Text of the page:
Monitoring for pathogens causing enteric diseases such as salmonellosis is needed in a number of sectors including food and feed production, retail facilities, and veterinary hospitals. Several commercially available kits are available for this purpose, but are validated primarily for human food testing. A comprehensive monitoring plan for food production facilities should include the ability to test multiple types of samples, including tissues and feces from sick or dead animals and/or rodents and environmental swabs. Validation of rapid assays for additional sample types such as animal tissues, fecal samples, and environmental swabs is urgently needed as part of comprehensive surveillance efforts and outbreak management plans. There is a large demand for rapid screening for enteric bacterial pathogens such as Salmonella spp. in a number of sectors including food and feed production facilities. Several commercially available kits are available for this purpose, but are AOAC validated only for human food testing. Validation of rapid assays for additional matrices such as animal tissues, fecal samples, and environmental surface swabs is urgently needed. In order to accomplish this, we propose the following specific aims: 1) Validate commercially available molecular diagnostic assays for Salmonella spp., E. coli, and Listeria spp. for use in fecal samples, animal tissues, and environmental swabs;2) Transfer these assays to an open array platform in order to facilitate testing efficiency and transferability to other laboratories. Extending validations of rapid food testing kits for additional animal-related matrices, which is feasible due to our expertise in veterinary diagnostics, will have direct relevance to public health by providing new methods for comprehensive enteric pathogen surveillance and outbreak management. The long-term goal of the proposed research is to facilitate the dissemination of high-throughput, cost-effective methods for screening of multiple sample types for a broad range of enteric pathogens.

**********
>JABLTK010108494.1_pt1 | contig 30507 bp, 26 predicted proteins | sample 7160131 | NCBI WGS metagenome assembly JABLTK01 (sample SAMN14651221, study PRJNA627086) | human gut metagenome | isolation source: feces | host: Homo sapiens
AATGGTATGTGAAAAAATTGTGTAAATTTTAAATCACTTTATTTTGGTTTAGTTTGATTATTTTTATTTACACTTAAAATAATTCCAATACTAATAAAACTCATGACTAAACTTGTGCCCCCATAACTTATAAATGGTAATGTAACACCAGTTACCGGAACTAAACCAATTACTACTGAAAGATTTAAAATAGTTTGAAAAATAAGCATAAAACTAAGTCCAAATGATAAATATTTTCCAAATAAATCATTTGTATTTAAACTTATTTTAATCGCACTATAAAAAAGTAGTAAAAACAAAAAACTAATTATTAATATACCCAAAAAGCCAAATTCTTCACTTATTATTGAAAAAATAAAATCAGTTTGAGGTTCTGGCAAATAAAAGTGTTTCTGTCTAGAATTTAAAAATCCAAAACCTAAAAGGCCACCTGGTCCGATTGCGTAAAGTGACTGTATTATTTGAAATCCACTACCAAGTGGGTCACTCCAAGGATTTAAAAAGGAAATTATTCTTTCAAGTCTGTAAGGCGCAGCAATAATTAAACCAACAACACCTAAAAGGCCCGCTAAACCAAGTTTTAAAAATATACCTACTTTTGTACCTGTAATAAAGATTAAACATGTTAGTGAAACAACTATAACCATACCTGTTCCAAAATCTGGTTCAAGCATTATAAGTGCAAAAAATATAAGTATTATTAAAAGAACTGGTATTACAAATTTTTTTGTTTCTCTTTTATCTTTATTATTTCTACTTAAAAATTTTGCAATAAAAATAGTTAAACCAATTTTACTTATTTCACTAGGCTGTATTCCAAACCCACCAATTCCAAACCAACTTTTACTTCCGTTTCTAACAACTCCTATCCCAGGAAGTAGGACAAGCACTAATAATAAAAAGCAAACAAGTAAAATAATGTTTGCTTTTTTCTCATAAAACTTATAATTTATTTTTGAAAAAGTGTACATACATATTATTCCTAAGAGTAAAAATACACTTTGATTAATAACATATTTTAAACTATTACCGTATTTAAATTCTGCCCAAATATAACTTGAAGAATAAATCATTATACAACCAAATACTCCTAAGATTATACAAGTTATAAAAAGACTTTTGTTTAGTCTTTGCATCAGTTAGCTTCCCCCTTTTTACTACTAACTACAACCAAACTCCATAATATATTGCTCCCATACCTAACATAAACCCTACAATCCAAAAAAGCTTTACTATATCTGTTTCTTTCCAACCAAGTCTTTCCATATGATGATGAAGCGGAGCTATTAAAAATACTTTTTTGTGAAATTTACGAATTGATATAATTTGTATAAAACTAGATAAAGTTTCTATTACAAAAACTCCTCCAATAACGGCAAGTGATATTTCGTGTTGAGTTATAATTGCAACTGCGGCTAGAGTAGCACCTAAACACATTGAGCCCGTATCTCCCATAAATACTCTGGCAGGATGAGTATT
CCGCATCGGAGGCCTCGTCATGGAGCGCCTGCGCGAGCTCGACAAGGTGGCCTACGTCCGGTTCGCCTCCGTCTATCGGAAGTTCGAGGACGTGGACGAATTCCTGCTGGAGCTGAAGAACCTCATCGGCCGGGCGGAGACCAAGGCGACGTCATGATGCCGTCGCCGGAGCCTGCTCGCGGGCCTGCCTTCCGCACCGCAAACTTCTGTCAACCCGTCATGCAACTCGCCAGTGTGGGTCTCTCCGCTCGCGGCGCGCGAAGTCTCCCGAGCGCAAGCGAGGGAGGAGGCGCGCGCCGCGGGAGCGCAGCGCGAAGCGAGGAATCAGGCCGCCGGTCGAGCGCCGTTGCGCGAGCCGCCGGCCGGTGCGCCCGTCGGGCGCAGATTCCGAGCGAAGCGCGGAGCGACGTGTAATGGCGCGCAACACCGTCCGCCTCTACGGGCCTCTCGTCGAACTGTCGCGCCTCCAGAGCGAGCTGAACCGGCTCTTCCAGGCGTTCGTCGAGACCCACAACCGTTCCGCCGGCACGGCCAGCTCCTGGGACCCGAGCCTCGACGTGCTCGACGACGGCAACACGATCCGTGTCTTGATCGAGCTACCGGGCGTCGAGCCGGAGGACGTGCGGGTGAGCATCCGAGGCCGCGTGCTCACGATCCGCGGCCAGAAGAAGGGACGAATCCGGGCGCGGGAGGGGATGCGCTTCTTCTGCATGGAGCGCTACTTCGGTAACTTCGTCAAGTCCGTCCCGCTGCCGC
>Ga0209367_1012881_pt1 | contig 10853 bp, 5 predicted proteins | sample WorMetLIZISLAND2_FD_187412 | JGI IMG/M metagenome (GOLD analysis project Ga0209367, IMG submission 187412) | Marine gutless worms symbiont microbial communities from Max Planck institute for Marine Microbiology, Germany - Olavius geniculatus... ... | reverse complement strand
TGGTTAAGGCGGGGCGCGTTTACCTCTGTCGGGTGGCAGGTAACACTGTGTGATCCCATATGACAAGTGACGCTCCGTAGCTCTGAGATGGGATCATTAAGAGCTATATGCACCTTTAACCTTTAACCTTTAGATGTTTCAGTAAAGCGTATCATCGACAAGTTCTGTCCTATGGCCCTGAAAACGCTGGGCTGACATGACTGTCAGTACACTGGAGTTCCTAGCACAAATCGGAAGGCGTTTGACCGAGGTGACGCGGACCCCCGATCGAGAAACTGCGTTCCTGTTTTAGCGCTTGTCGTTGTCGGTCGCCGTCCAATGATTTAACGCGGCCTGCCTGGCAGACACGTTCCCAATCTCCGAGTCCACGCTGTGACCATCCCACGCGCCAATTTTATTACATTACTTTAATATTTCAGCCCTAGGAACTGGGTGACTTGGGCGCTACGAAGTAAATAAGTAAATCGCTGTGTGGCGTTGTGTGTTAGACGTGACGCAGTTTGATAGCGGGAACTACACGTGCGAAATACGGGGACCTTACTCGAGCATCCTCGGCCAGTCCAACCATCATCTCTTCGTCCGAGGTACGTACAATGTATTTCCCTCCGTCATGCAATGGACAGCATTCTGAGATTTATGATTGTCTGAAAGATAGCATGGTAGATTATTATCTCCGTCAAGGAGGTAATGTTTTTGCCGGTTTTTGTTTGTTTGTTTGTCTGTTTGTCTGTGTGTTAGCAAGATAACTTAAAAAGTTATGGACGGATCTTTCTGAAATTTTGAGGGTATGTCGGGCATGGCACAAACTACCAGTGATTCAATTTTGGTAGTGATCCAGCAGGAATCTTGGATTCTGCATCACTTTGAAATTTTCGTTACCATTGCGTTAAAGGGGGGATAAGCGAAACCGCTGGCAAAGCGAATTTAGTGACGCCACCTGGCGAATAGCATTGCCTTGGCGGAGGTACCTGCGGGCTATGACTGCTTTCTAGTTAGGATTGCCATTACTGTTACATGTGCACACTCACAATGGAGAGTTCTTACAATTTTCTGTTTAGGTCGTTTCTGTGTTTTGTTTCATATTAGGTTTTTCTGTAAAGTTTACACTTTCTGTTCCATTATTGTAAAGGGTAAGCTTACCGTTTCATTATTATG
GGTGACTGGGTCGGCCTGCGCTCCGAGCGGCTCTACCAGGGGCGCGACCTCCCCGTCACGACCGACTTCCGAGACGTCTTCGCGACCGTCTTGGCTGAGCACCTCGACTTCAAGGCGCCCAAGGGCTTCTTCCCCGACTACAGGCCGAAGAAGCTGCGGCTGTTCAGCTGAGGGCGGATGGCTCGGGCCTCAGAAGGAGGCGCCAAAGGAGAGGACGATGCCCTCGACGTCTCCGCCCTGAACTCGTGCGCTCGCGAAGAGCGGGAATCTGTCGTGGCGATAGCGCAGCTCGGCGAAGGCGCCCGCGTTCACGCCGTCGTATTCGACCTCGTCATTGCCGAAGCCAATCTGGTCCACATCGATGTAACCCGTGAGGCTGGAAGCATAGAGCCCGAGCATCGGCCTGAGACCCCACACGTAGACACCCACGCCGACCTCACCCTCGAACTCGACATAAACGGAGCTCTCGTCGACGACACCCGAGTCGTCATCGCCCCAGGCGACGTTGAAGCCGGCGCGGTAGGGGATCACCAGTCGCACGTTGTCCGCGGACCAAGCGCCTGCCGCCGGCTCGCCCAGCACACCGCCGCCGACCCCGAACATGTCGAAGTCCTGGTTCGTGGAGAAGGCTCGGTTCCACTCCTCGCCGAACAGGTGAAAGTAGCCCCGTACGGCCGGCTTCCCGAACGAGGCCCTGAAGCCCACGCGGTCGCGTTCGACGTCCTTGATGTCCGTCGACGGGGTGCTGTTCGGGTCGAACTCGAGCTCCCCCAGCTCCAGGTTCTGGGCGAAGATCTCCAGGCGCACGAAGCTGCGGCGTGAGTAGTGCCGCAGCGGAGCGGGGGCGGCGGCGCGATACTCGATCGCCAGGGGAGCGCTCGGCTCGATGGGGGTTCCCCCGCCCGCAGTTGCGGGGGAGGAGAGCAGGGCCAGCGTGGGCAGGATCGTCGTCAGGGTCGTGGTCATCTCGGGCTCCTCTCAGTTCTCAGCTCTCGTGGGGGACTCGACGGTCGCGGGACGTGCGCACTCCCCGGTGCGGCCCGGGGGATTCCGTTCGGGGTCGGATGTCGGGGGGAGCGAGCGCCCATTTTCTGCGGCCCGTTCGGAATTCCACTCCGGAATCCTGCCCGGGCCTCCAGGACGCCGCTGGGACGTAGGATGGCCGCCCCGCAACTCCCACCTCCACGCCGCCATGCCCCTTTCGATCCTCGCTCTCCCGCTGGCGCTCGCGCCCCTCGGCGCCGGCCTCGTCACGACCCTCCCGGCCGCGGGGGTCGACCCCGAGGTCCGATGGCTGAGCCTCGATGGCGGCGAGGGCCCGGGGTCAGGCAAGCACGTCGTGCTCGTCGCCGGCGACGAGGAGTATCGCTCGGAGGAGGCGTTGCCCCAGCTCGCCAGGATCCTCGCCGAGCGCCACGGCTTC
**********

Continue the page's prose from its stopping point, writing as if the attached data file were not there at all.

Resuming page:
The concept of One Health-One Medicine and the realization that the health of humans, animals and the environment are intertwined are of major importance for food safety programs. Since cross-contamination of food and feed can occur at many stages between the farm and the table, testing should not just be limited to the food product. This project will validate molecular bacteria food testing kits for veterinary and environmental samples and develop an enteric disease rapid surveillance panel for improving testing efficiency and coordination between diagnostic labs.
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